Example: Find the Cap Rate for an Office Building
If the NOI is not published for a certain property, a licensed commercial real estate agent can help you find that information.
Using an office building as an example below, the cap rate is found using the property’s income, NOI of comparable office properties, and the recent selling prices of comparable commercial properties. Check it out:
Office buildings in the Uptown Galleria submarket, one of Houston’s upscale markets, lease for much more than offices in nearby office submarkets like the Southwest Freeway.
It is important to note that NOIs aren’t always published, and a commercial real estate agent or local tax office may need to be contacted for sales data.
After determining the office building’s expenses, a solid comparison between similar properties can be made. In the end, this comparison of properties reveals discrepancies in property costs (either real or perceived). As The Balance says, “When two properties seem just alike and one costs more, it could be because it is generating more income or has lower expenses.”
Is There an Ideal Cap Rate?
Twenty years ago, investors could expect a 10% Cap Rate for commercial investments. However, these days that number is more or less a dream. Since 2002, the average Cap Rate for multifamily properties in both major and minor markets has steadily fallen. For example, in 2002, Cap Rates hovered around 8%. Yet by Q3 2018, rates had declined to around 5%.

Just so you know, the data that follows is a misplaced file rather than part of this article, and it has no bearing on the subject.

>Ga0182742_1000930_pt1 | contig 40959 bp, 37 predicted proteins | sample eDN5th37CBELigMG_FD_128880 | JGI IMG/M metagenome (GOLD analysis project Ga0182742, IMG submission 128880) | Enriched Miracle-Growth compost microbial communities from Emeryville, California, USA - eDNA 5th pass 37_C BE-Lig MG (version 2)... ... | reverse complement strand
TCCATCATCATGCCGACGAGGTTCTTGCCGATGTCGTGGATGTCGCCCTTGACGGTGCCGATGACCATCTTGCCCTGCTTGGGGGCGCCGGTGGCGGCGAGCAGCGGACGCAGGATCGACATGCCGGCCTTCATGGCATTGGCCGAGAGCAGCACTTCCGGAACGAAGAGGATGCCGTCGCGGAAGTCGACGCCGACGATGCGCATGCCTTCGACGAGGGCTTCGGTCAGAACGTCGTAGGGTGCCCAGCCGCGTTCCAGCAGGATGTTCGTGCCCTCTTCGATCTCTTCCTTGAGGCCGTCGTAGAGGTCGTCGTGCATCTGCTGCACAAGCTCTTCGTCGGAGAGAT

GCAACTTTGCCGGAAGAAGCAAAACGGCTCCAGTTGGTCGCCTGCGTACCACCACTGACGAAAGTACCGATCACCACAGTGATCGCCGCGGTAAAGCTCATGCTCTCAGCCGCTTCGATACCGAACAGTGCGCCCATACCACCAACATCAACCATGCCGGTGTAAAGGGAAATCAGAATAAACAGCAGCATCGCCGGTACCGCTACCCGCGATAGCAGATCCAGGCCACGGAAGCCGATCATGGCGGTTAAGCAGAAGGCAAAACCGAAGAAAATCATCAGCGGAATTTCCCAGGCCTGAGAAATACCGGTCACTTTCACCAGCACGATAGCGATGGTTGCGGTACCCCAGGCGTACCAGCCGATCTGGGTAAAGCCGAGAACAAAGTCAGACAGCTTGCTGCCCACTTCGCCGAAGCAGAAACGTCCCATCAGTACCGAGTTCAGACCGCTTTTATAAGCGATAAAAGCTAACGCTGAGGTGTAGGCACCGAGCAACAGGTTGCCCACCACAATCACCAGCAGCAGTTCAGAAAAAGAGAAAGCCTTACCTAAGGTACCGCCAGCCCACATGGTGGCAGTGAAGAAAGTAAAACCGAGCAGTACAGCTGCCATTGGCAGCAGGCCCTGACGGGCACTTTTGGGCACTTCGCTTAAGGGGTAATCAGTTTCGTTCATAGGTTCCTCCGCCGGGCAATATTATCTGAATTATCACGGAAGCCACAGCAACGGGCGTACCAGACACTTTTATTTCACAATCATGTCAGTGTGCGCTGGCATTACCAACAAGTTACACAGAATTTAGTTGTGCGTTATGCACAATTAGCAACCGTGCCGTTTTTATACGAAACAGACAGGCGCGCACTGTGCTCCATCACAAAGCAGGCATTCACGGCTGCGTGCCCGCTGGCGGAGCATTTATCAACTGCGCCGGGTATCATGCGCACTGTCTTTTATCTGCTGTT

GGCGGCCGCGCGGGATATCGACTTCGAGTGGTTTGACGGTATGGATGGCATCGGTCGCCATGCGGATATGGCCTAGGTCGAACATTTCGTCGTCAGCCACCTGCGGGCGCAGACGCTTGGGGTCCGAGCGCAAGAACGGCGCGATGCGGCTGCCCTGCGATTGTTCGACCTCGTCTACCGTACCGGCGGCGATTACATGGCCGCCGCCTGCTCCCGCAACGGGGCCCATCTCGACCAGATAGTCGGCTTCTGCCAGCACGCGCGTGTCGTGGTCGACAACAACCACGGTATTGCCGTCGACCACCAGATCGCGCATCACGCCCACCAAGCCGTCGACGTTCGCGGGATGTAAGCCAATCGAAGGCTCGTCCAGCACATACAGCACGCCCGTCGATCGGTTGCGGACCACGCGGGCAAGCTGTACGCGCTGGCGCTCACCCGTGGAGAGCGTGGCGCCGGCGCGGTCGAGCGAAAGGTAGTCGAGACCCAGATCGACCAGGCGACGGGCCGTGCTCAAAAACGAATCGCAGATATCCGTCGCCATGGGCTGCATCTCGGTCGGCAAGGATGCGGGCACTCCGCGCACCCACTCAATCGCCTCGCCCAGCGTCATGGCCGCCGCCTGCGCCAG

Reasons to Use Cap Rates
Without a doubt, there are other ways to value potential investments. However, Cap Rate is frequently a quick, easy way to estimate value with advantages over other methods. Apart from being a widely used metric, in general, Cap Rate:
- includes revenue and expenses
- reflects supply and demand for a particular type of asset in a specific at a given time
- reflects the asset grade
- may be connected to the debt’s interest rate
Reasons to Not Use Cap Rates
As seen above, Cap Rate is a simple and helpful calculation. Specifically, it lets investors quickly size up a commercial real estate property. However, in some scenarios, the Cap Rate isn’t as useful.
For example, if the property’s NOI is either irregular or complex (or both), the cap rate probably isn’t the best option. So, although the Cap Rate gives a quick ‘back-of-the-napkin’ calculation, it may not represent the property as accurately as other calculations.
Is Cap Rate Different From ROI?
Yes. In general, the cap rate helps compare properties, while ROI is useful for analyzing individual properties. The ROI is the overall rate of return on a property, including debt and cash invested.
Unlike the cap rate, ROI considers the property’s debt. Specifically, ROI accounts for your out-of-pocket costs – down payment, closing costs, improvements, and other costs of purchasing the property. Overall, 10% is a good ROI for investment properties. Be aware that the number may seem larger if a property is mortgaged. Below is the formula for calculating ROI:
ROI = Annual Return / Total Investment x 100
Example: Find the ROI
An investor purchases a property for $250,000 and the annual return is $35,000. Using the formula, here’s how to calculate ROI:
$35,000 / $250,000 x 100 = 14%
In this scenario, the investor would have a 14% ROI on the investment property, making it a solid investment.
At CXRE, we take pride in helping our clients maximize their investment potential. Eliminate the complications of determining the value of a commercial real estate property for investment purposes and trust we will obtain the correct and fair accurate value. Contact us today for more information!